The Impact of Coronavirus on the UK Family Courts

The family court systems, like so many things, have been significantly impacted by the Coronavirus pandemic. From travel bans to lockdowns, social distancing requirements to legislation reform, the family court experience following this year may look very different.

Some cases have switched to remote hearings. Some have been postponed, and many Elaine Parkes Solicitors clients have contacted us with concerns about how the crisis will impact their legal proceedings.

Alongside this disruption, and pressure on an already stretched court system, there have been substantial increases in the number of domestic abuse situations.

According to the Family Court Statistics, these cases rose by 24% in the quarter to June 2020 compared to the same period in 2019.

Here we’ll recap how the virus has impacted the family courts, and what new measures might affect the format and timing of new cases – and what options are available to you, if you are keen to move forward.

Remote Family Court Hearings

One of the positive developments is that the family courts have progressed in their capacity to facilitate remote hearings. In simpler cases, and where the participants have the requisite technology, a video conferencing solution enables a judge to hear a case outside of the courtroom.

This option is usually faster, and more comfortable for participants who can attend from their home, or their solicitors’ offices, without the formality of a court hearing.

Where there are limited hearing spaces available, priority is given to those more serious cases where a swift judgement is crucial.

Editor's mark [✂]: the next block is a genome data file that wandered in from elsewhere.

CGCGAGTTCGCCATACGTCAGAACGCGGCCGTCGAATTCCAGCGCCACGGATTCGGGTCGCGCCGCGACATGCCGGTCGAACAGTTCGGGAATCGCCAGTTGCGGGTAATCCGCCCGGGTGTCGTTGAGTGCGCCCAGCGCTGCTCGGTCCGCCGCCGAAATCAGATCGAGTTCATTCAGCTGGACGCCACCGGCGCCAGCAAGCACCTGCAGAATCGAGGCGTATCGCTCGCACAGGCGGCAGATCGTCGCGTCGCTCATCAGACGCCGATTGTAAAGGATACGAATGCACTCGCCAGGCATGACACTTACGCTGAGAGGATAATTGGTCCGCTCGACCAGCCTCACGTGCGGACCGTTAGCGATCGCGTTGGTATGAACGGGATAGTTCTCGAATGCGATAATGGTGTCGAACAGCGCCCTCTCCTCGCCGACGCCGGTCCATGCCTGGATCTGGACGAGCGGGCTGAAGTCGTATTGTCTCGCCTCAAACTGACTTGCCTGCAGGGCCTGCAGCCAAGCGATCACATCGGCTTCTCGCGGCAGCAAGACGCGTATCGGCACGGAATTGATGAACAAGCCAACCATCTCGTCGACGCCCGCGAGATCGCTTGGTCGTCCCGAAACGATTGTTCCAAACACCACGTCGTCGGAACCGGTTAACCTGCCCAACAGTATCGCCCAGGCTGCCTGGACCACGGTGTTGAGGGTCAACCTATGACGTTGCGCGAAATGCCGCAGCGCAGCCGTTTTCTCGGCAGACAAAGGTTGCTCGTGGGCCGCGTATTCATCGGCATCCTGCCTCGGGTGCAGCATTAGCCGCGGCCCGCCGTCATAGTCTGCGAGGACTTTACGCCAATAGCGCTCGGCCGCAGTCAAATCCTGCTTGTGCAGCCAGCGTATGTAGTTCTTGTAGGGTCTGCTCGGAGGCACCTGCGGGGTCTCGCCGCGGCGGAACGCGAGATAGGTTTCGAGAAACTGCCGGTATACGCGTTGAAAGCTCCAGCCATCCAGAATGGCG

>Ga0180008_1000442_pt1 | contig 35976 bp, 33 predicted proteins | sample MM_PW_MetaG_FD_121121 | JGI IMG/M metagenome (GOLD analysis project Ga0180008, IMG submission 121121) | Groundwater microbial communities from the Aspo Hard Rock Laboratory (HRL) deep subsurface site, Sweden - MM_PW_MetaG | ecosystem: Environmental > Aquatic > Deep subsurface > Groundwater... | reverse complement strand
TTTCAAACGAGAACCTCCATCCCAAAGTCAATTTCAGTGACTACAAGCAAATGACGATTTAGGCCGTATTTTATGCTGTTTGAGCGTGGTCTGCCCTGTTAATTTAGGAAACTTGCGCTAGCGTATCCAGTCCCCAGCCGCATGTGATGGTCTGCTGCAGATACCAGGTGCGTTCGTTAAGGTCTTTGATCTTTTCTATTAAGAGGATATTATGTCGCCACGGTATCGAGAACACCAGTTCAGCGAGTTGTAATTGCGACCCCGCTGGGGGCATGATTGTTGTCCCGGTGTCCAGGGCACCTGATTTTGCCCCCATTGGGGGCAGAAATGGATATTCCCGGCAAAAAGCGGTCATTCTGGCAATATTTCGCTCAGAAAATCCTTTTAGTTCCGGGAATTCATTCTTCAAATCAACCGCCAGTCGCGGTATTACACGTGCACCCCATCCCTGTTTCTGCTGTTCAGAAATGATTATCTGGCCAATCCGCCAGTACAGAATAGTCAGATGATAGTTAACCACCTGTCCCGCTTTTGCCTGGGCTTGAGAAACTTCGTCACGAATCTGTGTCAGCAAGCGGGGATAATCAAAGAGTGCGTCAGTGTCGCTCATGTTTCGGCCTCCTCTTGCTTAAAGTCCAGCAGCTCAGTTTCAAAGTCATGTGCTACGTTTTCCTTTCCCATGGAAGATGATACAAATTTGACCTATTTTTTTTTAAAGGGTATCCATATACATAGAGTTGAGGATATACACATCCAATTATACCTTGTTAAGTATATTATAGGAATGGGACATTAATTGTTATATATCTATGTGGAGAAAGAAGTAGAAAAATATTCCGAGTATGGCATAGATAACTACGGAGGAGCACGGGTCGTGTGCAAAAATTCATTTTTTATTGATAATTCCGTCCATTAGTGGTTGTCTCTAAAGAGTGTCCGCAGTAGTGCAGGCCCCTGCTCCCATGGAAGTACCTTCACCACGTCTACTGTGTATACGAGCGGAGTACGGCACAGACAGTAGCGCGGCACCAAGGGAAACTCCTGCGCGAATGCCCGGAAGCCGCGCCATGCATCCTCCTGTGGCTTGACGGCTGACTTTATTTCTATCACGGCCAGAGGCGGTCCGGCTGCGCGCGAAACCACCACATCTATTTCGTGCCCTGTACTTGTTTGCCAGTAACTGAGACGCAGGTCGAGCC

Due to the speed offered by a remote hearing, divorce cases in early 2020 were resolved faster, with 54% of hearings held via video call – compared to just 28% in the year before.

The average time taken for Decree Nisi and Decree Absolute hearings has both reduced.

However, all other types of family hearings have taken longer to resolve, with increasing demand and reduced court availability leading to many cases considered non-urgent being delayed or postponed.

Cases around care orders and child supervision continue to take longer. The average time for such a case to reach the first disposal is up by seven weeks from 2019, at 40 weeks during the quarter July to September 2020.

In response, new venues have been created, called the Nightingale Courts. There remains a significant backlog, which does mean that new cases will potentially take longer to be heard for at least the next few months.

Where circumstances are considered urgent, there are emergency hearings available – do get in touch if you have a family matter that requires expedited legal support.

What Can I Do if a Family Court Case Has Been Put on Hold?

The courts are one of many ways to resolve a family matter. Our teams deal with every aspect of family law, from separations to custody agreements and cohabitation to transferring ownership of assets.